Asked if he believes Republican lawmakers would be willing to raise the corporate tax rate, Manchin said, “We’ll have to see on that,” adding, “There’s so many things going on with the tax code … can’t we close some of the loopholes?”

Manchin lauds Biden’s firearm actions

A proud gun owner, Manchin applauded Biden’s executive actions Thursday, arguing that they went further than just working around the fringes. He wouldn’t commit, however, to supporting a House-passed background check bill that could come to the floor when the Senate returns next week.

Asked if there have been any negotiations over the House legislation, Manchin said, “We haven’t gotten a bill yet, no we haven’t. I’m happy to work with them, sit down and we just call it common gun sense.”

Manchin calls ATF nominee ‘well qualified’

Manchin offered up words of praise for Biden’s pick to lead the Bureau of Alcohol, Tobacco, Firearms and Explosives, calling the nominee “well qualified.” Biden announced Thursday that he is nominating gun control advocate David Chipman to lead the bureau, which hasn’t had a permanent director since 2015. Asked if he will back the nomination, Manchin said, “Everything I know he is well qualified and I have no reason why I would not, but I don’t know enough yet. He’s just been nominated today. We’ll look into that, but I’ve always been very deferential about the President putting his team together.”

Manchin describes good relationship with Biden and Harris

Manchin said that he has an open line of communication with the White House, and a good relationship with Biden.

“They’ve been very, very kind in talking. We do talk; we have communications as often as I would like and as often as they would like.” Of Biden specifically, he said, “Whenever he calls me, he calls and then we have a good conversation. We’ve had a good friendship and relationship for a long time. We understand each other.”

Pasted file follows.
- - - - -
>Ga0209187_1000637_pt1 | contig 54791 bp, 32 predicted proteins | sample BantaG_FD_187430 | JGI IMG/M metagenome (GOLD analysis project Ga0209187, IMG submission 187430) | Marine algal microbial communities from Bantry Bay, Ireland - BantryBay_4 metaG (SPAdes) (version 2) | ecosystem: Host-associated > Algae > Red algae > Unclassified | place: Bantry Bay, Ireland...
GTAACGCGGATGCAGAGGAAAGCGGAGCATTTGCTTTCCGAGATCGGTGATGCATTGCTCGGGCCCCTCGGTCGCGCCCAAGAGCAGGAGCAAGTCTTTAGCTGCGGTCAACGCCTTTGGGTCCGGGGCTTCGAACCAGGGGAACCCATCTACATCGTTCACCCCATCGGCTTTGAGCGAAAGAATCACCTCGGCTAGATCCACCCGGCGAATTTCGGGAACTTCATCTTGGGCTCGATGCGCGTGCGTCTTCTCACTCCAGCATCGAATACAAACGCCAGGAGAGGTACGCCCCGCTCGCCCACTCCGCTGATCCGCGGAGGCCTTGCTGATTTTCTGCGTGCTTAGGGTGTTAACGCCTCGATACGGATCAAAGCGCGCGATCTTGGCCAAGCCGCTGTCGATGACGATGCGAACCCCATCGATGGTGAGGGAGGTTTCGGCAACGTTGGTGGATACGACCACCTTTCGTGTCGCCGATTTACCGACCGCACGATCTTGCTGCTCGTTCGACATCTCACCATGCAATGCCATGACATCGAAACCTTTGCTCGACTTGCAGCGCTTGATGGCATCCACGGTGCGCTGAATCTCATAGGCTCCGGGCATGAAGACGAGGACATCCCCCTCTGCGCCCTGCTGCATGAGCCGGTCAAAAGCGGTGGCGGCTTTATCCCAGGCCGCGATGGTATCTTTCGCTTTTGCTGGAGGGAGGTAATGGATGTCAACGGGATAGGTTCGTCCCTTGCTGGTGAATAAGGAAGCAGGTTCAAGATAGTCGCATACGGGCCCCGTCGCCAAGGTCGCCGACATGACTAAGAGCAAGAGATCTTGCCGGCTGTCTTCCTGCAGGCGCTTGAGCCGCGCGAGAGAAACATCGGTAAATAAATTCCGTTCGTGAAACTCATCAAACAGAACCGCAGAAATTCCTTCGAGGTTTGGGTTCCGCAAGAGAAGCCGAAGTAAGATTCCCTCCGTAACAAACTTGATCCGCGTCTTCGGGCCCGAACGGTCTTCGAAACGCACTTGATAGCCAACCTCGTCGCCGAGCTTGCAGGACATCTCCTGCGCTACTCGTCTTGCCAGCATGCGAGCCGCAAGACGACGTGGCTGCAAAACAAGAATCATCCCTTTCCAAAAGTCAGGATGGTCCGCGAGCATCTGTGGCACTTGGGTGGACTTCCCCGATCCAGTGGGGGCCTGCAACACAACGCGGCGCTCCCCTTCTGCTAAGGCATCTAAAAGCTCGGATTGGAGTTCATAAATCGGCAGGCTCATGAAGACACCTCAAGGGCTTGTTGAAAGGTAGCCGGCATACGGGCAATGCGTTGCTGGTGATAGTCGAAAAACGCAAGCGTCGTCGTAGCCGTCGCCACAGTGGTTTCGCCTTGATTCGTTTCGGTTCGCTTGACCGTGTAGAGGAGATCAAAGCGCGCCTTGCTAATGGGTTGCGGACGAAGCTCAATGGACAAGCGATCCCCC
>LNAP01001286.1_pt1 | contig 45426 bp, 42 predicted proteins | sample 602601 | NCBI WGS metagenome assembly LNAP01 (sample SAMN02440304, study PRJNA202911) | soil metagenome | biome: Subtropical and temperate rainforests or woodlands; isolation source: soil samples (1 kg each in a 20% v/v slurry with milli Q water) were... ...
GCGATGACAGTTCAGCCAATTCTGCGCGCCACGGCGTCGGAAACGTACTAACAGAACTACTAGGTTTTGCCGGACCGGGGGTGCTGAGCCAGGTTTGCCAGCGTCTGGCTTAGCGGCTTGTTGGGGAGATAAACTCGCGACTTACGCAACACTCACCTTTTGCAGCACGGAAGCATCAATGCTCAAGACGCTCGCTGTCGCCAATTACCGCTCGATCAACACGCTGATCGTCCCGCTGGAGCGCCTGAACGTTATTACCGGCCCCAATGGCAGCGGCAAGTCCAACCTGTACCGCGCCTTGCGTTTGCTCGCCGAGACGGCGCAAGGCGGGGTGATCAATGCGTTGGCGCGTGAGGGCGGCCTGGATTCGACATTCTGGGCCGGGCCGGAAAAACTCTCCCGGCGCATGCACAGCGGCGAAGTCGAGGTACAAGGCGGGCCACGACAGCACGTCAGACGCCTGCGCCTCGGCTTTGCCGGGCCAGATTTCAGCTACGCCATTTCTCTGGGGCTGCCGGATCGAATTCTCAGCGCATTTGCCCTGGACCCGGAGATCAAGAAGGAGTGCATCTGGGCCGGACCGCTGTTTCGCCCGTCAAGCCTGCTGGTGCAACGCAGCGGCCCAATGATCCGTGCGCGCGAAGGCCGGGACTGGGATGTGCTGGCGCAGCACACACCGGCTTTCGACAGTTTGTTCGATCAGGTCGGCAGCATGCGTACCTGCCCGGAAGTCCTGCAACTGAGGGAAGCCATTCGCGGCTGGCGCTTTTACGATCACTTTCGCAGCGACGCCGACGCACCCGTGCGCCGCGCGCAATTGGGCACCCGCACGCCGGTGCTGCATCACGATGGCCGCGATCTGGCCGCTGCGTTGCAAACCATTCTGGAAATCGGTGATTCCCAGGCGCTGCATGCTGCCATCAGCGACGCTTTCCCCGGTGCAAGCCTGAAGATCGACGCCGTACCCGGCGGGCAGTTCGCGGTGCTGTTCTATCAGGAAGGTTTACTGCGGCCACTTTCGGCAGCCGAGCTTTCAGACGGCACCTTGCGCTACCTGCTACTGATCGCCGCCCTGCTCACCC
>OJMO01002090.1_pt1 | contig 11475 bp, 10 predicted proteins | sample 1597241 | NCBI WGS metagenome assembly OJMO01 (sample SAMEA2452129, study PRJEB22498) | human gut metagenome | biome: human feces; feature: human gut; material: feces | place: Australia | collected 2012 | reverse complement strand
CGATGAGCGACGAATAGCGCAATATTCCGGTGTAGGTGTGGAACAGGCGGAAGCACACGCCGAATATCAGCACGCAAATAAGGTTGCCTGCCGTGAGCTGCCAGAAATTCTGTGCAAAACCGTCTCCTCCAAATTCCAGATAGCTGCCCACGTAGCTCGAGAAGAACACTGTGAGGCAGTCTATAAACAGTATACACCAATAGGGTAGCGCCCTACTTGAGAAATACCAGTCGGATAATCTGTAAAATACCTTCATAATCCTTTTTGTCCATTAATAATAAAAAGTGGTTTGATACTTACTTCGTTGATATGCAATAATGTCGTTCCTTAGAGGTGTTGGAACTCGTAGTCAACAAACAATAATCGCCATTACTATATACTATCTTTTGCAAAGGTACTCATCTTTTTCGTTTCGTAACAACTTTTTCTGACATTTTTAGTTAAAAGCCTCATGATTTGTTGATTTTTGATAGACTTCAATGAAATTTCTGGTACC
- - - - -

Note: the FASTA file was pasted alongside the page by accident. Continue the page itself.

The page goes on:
Manchin also emphasized that he has a good relationship with Harris and said it “was nobody’s fault” about an incident in which Harris had conducted interviews with West Virginia media to promote the Covid relief bill, an apparent move to apply pressure on Manchin that seemed to frustrate him at the time.

Downplaying the situation, Manchin said when asked about it, “Things were moving very fast. They were just coming into it. Kamala and I have been friends, OK? We sat together and had a great relationship … and still do. And the vice president and President is and always will be invited, no matter who they may be, to the state of West Virginia, and I’ll be there to meet them. Just things happened real quick and I didn’t know, I just didn’t know. It was nobody’s fault.”

Manchin wants to meet with Warnock and Ossoff on voting rights

Asked what changes he would like to see to the Senate voting rights legislation, the For the People Act, Manchin said he wants to discuss the issue with Georgia Democratic Sens. Raphael Warnock and Jon Ossoff and House Majority Whip Jim Clyburn, a South Carolina Democrat. “I want to meet with my friends Raphael Warnock. I want to meet with Jon Ossoff. I want to meet with Jim Clyburn.” He added, “We’re going to get together, we will. We’re been talking. We’ve all talked,” and went on to say, “We’re going to bring Republicans and Democrats to sit down.”

This story has been updated with additional developments Thursday

Article Topic Follows: National Politics